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Laughing at “Crazy” Conspiracy Theorists — Is Belief a Choice?

I’ve had an attack of conscience lately. In the past I have often laughed at and made fun of people who believe ridiculous conspiracy theories; young-Earth creationism and flat Earth, especially. Recently I’ve begun to wonder, though: Is belief a choice? And, if it’s not, have I been wrong to make fun of people for believing conspiracy theories? Does it matter how obviously ridiculous some of these ideas are to me?

Set aside the idea that most of us learned as children, that it’s wrong to make fun of people. By that standard, it should have been clear from the beginning that teasing conspiracy theorists is wrong. It was something I justified in my own mind because, in my experience, they seem so unreasonably suspicious of everything they don’t understand. In addition, many or even most conspiracy theorists I’ve dealt with have treated me with such contempt that I considered my treatment of them to be fair and reasonable in response.

I’m not exactly sure what got me reconsidering my attitude about this, but at some point, I started to ponder…

Do we choose our beliefs?

Seven doors, side-by-side, representing a choice.

As I see it now, whether or not belief is a choice is the important question we must answer to decide if it’s “right” to make fun of people whose belief system seem “stupid” or “crazy” to us; again, that’s assuming that it’s ever “right” or even justifiable. If we choose what we believe, then we might argue that it’s reasonable to laugh at people who “choose” to believe things that are objectively false.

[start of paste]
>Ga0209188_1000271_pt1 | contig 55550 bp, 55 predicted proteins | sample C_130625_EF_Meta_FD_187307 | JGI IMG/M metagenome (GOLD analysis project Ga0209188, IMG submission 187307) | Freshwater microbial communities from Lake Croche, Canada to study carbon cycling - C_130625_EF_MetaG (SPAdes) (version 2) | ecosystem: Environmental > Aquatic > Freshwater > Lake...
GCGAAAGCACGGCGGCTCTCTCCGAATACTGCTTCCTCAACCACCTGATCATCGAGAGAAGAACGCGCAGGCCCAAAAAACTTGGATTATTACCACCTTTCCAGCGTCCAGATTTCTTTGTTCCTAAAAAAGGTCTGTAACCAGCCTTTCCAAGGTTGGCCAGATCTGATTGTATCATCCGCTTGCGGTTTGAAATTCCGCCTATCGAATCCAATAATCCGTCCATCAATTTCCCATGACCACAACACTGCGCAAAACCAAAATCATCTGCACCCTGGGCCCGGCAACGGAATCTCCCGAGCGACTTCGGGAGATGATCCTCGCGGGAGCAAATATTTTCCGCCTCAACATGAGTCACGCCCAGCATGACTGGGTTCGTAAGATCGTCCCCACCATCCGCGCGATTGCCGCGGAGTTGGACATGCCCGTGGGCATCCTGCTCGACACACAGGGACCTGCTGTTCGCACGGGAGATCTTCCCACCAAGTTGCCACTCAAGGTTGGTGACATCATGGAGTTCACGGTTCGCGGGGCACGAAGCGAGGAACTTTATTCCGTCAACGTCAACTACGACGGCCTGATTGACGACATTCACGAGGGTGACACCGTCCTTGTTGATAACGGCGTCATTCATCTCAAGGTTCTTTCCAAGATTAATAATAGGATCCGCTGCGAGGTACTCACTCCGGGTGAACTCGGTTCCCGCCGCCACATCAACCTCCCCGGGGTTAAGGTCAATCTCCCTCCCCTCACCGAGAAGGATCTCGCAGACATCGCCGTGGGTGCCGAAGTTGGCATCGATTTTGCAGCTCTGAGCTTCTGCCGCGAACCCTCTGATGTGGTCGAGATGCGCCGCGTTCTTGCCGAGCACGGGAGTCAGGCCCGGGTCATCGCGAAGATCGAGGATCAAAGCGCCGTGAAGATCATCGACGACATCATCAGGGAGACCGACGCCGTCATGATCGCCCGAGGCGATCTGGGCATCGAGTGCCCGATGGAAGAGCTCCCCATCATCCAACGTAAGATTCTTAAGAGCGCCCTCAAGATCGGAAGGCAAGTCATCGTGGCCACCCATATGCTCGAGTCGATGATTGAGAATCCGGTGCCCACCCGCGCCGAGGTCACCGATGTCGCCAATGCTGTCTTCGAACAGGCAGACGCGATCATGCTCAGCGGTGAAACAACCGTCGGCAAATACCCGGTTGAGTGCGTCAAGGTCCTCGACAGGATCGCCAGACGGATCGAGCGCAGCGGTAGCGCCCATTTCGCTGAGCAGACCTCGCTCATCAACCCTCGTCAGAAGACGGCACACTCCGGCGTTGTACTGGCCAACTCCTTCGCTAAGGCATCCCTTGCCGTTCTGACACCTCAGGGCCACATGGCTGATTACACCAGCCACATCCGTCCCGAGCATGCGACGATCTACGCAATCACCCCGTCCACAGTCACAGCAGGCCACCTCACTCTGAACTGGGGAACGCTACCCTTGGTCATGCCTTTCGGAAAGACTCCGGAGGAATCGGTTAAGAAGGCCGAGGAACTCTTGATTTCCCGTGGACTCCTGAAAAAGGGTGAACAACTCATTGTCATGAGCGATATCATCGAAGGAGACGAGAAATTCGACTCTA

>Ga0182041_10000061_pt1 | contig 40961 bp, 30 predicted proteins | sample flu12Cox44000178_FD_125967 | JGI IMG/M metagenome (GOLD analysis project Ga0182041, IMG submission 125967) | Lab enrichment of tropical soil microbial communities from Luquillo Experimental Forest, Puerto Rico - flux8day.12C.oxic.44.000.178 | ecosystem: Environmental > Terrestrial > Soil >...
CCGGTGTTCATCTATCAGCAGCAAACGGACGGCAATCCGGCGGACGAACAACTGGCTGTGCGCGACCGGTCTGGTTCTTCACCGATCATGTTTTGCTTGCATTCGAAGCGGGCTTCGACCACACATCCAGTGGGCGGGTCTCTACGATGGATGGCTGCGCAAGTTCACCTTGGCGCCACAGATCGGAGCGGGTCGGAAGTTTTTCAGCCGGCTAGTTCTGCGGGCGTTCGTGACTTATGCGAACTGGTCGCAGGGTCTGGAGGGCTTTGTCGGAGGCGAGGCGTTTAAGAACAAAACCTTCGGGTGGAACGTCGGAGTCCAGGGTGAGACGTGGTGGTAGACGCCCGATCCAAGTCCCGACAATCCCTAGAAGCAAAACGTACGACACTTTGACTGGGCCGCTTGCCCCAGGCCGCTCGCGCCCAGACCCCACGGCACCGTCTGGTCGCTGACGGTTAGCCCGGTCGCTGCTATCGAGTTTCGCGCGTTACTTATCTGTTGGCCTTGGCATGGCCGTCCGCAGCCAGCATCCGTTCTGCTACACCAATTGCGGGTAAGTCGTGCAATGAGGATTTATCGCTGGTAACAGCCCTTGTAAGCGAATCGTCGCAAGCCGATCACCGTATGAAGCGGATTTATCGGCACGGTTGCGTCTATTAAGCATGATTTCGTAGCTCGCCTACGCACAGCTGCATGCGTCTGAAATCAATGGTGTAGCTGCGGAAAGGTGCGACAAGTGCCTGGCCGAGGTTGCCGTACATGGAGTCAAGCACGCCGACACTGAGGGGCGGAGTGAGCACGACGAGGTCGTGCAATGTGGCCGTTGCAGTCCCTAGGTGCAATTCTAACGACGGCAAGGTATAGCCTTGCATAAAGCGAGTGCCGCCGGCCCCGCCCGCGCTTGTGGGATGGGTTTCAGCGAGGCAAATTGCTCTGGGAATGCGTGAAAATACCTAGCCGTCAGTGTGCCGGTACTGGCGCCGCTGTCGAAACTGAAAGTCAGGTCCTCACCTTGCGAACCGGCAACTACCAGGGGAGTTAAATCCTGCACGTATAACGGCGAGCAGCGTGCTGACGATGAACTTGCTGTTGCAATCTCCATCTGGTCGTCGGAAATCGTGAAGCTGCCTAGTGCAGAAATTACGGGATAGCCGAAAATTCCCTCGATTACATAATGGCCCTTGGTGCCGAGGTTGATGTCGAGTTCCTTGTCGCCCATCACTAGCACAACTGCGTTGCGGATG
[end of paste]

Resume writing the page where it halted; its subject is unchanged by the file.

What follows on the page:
On the other hand, I think most people would agree that making fun of people for things they did not choose is wrong. Race… gender… sexual orientation… physical disabilities… these days, almost everyone agrees that belittling people for their differences in these areas should not be tolerated. And like all those things that differentiate us, if belief is not a choice, I’d argue that putting people down for what they believe—even when it’s as ridiculous as “Earth is flat”—is equally wrong. It’s still difficult for me to resist making fun of the idea itself, and I think that’s a separate thing; however, I think I’ve been wrong to put down the people who accept it.